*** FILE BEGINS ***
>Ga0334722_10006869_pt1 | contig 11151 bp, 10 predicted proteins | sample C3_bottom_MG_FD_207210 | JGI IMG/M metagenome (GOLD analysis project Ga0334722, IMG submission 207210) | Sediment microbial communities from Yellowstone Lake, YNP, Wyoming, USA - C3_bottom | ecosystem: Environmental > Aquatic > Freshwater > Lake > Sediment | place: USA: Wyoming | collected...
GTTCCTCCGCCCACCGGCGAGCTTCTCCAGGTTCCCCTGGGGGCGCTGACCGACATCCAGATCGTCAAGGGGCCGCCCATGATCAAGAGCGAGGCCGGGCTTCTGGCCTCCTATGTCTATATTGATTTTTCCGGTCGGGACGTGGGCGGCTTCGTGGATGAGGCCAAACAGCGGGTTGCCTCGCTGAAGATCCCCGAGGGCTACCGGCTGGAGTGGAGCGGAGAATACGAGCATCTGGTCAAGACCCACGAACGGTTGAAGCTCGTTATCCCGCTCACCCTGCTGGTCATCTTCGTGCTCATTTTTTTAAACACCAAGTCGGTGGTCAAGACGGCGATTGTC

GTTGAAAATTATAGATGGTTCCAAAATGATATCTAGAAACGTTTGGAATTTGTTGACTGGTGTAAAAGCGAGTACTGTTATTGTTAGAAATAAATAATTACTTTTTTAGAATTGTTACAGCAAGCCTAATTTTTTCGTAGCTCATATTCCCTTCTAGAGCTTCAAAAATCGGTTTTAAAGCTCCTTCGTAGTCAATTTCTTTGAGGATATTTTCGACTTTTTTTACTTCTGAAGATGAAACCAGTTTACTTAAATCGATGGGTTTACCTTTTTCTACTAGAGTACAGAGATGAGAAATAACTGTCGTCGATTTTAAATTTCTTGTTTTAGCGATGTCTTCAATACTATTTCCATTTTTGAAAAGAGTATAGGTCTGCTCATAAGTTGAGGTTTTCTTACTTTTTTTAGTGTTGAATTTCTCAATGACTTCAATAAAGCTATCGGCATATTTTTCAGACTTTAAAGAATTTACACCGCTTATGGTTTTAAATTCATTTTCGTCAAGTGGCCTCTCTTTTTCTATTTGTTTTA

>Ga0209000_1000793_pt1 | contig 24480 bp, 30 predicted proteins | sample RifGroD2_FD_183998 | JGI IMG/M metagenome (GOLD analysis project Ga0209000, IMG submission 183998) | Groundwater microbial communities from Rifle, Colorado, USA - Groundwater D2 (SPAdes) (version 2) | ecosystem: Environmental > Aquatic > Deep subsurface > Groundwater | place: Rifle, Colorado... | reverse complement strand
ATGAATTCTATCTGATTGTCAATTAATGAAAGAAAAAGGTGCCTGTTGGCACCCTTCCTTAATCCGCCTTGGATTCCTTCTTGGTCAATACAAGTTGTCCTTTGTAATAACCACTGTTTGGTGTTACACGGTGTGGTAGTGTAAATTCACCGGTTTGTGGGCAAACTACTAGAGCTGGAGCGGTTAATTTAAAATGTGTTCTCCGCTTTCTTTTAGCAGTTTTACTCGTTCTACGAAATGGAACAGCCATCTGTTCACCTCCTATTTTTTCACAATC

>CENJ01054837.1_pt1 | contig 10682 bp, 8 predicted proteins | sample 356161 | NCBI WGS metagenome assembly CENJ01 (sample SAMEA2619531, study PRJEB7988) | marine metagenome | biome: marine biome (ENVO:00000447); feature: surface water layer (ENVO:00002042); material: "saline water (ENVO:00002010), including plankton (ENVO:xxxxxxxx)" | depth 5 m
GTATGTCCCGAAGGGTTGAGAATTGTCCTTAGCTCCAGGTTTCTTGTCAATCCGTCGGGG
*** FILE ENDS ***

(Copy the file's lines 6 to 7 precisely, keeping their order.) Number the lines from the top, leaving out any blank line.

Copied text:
>CENJ01054837.1_pt1 | contig 10682 bp, 8 predicted proteins | sample 356161 | NCBI WGS metagenome assembly CENJ01 (sample SAMEA2619531, study PRJEB7988) | marine metagenome | biome: marine biome (ENVO:00000447); feature: surface water layer (ENVO:00002042); material: "saline water (ENVO:00002010), including plankton (ENVO:xxxxxxxx)" | depth 5 m
GTATGTCCCGAAGGGTTGAGAATTGTCCTTAGCTCCAGGTTTCTTGTCAATCCGTCGGGG